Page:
Investing in new technology has allowed surveying companies to grow by offering multiple reality capture services and entering new markets, for example, structural monitoring. Many of our customers have become more efficient and found new ways to diversify into different types of projects and services by investing in technology such as laser scanning, mobile mapping, utility mapping and detection.

The survey industry continuously adapts to new challenges, new technologies and new regulations. Surveyors are being asked to do more with less, but they also have more opportunities than ever before to develop their businesses through innovation and collaboration.

Challenges that the surveying industry faces, like increased competition and lack of skilled staff, also provide opportunities for growth. By harnessing new innovations, advanced algorithms and AI-powered solutions, businesses can leverage technology to capture, manage, visualise and share geospatial data to provide valuable deliverables for enhanced decision-making.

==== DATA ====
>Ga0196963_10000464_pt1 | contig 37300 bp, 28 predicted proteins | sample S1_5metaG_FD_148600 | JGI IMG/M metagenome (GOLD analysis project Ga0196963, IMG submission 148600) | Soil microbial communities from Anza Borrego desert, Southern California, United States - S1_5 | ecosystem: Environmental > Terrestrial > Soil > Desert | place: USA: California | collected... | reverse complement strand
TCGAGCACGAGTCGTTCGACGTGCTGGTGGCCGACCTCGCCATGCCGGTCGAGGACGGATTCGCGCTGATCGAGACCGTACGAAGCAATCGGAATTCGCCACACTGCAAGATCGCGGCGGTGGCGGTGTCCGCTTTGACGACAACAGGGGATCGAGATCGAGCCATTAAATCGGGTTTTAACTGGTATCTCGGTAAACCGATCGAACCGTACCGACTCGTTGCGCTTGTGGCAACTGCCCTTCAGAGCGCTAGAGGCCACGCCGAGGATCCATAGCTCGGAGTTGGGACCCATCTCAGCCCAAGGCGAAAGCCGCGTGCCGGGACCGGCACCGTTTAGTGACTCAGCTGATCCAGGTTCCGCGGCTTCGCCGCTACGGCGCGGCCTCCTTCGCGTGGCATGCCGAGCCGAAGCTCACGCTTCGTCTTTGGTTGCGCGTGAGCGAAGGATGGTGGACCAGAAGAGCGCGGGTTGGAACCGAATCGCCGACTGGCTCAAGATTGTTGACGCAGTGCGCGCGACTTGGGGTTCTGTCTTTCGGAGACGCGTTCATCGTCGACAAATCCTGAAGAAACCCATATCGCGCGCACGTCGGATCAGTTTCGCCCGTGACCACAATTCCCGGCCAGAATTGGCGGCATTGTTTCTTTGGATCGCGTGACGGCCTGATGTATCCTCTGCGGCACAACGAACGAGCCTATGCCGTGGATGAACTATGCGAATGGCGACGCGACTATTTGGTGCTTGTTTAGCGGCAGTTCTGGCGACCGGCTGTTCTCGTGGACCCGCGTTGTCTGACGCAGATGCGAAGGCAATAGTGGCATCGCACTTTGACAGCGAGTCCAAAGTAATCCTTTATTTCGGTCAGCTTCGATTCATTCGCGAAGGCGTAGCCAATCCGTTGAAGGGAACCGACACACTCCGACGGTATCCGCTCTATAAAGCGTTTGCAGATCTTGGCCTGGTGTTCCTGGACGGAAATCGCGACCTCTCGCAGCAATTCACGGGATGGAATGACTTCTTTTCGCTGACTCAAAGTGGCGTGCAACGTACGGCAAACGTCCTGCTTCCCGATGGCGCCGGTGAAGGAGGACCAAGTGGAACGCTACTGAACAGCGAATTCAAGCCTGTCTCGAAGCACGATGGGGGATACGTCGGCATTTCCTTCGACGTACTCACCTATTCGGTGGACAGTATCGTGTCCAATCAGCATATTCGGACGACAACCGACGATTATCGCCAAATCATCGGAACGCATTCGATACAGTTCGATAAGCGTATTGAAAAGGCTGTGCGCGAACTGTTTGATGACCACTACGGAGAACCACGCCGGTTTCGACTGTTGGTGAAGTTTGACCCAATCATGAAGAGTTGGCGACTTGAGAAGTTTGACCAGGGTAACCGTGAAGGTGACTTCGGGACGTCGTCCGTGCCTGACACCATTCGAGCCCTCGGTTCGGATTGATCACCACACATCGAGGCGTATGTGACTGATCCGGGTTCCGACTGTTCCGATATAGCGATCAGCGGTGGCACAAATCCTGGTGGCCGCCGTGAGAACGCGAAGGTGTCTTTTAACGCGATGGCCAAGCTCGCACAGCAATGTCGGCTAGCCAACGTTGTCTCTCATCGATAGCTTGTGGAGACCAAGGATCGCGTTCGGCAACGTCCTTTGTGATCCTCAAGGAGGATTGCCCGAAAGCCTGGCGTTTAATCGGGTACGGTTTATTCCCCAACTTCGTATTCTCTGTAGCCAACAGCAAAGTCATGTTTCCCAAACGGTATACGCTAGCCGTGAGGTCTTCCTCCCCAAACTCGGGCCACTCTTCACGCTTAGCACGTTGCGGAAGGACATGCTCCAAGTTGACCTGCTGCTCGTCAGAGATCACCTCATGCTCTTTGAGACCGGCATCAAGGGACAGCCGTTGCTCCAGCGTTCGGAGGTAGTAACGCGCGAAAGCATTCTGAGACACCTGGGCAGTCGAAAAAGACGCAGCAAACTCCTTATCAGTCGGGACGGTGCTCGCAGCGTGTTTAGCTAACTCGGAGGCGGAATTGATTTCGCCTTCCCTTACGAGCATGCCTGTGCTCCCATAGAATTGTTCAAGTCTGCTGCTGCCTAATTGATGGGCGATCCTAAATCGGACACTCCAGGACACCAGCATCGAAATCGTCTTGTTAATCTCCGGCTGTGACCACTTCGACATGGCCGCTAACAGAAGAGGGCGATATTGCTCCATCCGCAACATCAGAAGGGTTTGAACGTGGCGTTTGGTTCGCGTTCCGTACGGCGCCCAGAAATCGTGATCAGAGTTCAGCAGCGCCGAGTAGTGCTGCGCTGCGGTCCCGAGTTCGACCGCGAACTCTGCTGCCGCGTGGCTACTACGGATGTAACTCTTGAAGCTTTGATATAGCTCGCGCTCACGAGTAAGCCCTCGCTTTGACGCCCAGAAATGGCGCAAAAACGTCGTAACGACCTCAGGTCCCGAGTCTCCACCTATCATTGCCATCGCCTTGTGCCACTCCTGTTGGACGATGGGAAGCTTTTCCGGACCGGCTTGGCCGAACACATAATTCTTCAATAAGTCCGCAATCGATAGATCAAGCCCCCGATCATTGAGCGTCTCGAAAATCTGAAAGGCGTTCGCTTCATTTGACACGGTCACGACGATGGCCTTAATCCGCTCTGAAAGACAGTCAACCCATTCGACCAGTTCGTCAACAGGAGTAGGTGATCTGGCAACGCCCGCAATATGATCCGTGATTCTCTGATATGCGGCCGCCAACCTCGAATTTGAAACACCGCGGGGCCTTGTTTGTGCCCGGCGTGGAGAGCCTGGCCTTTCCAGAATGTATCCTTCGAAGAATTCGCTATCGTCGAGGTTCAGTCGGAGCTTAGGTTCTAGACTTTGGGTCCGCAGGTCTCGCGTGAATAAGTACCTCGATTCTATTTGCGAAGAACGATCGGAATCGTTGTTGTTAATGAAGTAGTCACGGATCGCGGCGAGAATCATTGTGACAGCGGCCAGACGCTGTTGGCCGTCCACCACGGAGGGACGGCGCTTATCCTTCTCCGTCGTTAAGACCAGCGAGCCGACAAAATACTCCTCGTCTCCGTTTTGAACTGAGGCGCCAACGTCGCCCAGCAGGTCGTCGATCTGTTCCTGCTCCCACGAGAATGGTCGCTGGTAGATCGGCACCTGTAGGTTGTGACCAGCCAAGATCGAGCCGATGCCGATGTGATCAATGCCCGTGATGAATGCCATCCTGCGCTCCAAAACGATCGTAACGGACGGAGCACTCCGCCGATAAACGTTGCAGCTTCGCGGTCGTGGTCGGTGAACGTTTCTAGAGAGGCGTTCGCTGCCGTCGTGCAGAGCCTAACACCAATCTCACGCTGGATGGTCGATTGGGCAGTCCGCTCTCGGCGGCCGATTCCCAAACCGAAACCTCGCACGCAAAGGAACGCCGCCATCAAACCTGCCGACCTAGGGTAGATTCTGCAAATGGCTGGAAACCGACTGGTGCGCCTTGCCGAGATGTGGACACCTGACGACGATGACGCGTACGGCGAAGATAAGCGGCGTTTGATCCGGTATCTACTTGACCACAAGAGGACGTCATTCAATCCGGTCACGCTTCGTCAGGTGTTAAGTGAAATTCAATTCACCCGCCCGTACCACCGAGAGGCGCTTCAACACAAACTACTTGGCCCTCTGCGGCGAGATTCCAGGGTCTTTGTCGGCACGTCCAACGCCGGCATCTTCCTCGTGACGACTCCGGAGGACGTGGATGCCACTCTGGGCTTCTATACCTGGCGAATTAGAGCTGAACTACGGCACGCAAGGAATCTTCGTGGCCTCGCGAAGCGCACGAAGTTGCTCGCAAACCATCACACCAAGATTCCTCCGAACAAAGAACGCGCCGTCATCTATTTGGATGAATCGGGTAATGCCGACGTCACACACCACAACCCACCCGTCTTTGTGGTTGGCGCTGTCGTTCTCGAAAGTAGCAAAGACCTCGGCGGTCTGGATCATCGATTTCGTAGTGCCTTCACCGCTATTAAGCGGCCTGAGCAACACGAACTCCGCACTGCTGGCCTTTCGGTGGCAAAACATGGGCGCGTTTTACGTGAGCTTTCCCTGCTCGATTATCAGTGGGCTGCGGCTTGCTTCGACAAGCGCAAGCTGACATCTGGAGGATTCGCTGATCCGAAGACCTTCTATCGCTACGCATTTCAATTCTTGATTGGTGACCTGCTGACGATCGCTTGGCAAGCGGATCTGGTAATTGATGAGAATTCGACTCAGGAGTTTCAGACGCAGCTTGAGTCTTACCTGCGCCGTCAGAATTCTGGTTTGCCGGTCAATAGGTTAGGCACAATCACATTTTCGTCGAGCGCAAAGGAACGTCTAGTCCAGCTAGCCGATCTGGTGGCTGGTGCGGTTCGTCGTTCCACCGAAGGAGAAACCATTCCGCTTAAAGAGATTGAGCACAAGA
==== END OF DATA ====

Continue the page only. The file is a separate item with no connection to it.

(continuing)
Contact Leica Geosystems

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Find your Leica Geosystems contact for sales, support and technical service.

New Pure Surveying industry page

Learn about our new surveying solutions to grow your business, training to upskill yourself or your team or just see what's new. Visit our brand new industry site. 
Learn about our new surveying solutions to grow your business, training to upskill yourself or your team or just see what's new. Visit our brand new industry site.